Luke Shepardson is more accustomed to saving lives than winning international surfing competitions. However, on Monday, the on-duty lifeguard defeated some of the sport’s biggest names to win the Eddie Aikau Big Wave Invitational in Hawaii.
Shepardson had to obtain authorization from his employer to compete in the coveted event. Which pits professional and local surfers against enormous swells and ran for the first time in seven years this week. The competition, known simply as The Eddie, is only held when Waimea Bay’s waves routinely exceed 30 feet.
John John Florence, a two-time WSL champion, won the 2016 edition and came close to becoming the first two-time champion. But ultimately lost to Shepardson, who won the title between sprints to his lifeguard tower on the beach.
Shepardson stated, “I reminded myself, ‘I’m in it because I can win. “It was very terrifying. The waves were enormous, and it was a dream come true simply to be on the alternate list for The Eddie. I cannot believe that; it is absurd. “I must return to the tower to ensure that everyone is safe until the end of the day.”
Shepardson, 27, got 89.1 out of a possible 90 points to win the competition and the $10,000 prize. As he joined Florence and other prior winners such as Kelly Slater, Bruce Irons, and Ross Clarke Jones on the beach. He was hoisted up in celebration while still wearing the characteristic yellow and red lifesavers costume.
The winner invoked recollections of the event’s namesake; The Eddie is held in memory of the late Eddie Aikau, a Hawaiian surfer and lifeguard – the first on Oahu’s North Shore – like Shepardson.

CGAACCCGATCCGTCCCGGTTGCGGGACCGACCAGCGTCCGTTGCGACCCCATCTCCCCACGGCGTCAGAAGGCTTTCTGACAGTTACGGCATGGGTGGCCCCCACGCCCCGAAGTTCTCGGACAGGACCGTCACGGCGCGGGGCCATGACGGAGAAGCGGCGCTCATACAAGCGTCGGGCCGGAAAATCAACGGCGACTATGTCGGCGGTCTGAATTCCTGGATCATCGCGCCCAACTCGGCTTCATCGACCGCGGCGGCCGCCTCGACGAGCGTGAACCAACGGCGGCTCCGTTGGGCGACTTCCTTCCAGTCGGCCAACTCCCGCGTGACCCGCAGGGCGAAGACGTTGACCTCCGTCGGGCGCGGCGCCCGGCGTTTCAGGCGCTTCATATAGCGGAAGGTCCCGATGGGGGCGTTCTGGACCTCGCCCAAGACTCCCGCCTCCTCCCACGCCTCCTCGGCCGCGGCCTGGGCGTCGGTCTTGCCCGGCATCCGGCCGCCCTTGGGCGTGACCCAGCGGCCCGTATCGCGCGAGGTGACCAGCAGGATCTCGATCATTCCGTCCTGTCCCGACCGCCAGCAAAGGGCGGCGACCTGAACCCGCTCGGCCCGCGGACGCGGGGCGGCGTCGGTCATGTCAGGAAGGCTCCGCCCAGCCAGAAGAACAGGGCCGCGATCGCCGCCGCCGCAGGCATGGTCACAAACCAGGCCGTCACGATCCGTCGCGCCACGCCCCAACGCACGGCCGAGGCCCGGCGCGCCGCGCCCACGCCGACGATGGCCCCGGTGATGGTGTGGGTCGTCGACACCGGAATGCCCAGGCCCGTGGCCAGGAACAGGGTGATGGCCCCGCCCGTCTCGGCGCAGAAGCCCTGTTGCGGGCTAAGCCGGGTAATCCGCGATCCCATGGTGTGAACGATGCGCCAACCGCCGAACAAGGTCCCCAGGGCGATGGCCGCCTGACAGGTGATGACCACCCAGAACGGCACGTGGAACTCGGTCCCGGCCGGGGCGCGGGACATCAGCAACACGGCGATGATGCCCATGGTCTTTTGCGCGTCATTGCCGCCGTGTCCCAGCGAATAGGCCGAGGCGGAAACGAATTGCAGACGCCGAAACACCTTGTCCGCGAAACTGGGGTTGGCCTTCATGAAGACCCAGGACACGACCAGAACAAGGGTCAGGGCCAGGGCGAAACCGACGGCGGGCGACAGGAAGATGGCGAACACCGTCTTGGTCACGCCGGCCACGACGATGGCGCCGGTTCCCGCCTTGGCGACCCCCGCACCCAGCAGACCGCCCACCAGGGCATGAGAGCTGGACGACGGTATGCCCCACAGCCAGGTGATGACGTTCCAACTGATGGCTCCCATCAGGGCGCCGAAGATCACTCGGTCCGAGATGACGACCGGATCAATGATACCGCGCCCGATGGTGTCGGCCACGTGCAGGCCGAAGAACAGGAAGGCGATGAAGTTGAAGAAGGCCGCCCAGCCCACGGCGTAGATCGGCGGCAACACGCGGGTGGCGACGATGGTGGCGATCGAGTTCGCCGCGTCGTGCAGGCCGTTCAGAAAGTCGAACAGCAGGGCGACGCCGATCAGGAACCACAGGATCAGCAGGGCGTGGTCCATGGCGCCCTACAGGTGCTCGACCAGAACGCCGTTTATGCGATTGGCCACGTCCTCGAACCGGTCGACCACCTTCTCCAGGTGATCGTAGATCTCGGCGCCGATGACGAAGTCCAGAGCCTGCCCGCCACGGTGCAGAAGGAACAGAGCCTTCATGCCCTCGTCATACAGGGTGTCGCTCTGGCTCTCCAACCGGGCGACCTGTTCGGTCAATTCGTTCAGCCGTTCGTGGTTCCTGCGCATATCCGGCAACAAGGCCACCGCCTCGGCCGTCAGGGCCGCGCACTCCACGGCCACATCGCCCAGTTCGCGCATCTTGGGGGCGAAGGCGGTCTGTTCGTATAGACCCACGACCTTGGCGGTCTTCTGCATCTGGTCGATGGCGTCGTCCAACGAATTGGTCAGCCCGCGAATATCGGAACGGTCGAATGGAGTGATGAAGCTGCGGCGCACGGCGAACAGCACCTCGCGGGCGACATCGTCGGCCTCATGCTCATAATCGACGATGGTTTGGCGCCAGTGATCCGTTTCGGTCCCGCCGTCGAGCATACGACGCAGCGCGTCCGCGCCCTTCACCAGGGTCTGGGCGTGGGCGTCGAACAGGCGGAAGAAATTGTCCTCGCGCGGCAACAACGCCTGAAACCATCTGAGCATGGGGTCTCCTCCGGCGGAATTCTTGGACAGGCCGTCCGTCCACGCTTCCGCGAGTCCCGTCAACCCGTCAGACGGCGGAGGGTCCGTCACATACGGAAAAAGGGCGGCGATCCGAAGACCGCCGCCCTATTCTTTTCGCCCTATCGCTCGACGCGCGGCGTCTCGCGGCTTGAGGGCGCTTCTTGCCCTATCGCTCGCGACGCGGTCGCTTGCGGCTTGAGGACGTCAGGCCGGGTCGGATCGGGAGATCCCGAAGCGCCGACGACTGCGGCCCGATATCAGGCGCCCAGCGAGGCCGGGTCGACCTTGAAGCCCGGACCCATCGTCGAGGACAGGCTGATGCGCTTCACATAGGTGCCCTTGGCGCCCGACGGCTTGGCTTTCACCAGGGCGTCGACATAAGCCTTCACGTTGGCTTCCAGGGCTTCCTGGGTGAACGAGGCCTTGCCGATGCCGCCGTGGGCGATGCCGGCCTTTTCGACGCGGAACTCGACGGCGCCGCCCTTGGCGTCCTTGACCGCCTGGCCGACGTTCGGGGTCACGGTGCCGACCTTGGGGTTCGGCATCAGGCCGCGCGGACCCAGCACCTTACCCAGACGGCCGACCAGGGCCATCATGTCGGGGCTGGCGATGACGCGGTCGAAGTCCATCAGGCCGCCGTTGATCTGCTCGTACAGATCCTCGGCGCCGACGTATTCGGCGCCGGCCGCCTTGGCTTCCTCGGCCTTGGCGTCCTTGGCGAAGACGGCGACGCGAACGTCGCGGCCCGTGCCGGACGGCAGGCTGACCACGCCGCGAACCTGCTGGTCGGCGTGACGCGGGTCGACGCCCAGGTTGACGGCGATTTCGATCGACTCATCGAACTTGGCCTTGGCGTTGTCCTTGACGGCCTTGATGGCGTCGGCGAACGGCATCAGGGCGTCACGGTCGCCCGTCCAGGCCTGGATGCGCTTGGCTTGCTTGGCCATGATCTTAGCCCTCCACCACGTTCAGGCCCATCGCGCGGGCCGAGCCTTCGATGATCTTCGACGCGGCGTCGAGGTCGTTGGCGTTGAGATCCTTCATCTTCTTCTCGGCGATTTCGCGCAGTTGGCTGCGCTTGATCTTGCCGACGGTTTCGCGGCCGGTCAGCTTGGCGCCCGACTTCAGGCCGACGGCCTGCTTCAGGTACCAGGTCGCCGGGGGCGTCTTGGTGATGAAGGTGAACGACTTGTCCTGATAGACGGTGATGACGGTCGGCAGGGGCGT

Local lifeguard wins Eddie Aikau surf contest.
Aikau saved more than 500 people over his career, but his voyaging canoe capsized in 1978. While retracing a historic Polynesian migration path between Hawaii and Tahiti. Aikau paddled out on his surfboard to signal for help, and the rest of the crew was subsequently rescued. However, Aikau vanished, and his body was never discovered.
In 1985, the event was organized for the first time at Sunset Beach to honor his life. And it has been held only nine times since. Eddie’s younger brother Clyde Aikau won the initial competition held on Oahu’s North Shore two years after the sport’s inception. Clyde currently oversees the event, which saw a woman, Brazil’s Andrea Moller, catch a wave for the first time this year, six years after female surfers were declared alternate competitors.
It had been speculated for almost a week that The Eddie would be held this year. And the contest had been given the go-ahead before being placed on hold. Big wave surfers from as far away as Portugal have consulted forecasters who regularly monitor the massive storms through the north Pacific for indications that they may produce the required 30-foot clean waves for the competition.
As each day passed and more data was received from buoys hundreds of kilometers north of Waimea Bay on the island of Oahu, the forty invited surfers for The Eddie hurried to prepare their equipment, support staff, and mentality.
“It was fantastic to surf in this competition,” said Kai Lenny, an accomplished big-wave surfer who placed sixth. “I’m sure we all had Eddie Aikau posters in our bedroom as children. So having the chance to travel out there for Eddie and his family, the Aikaus, was a dream come true for me.”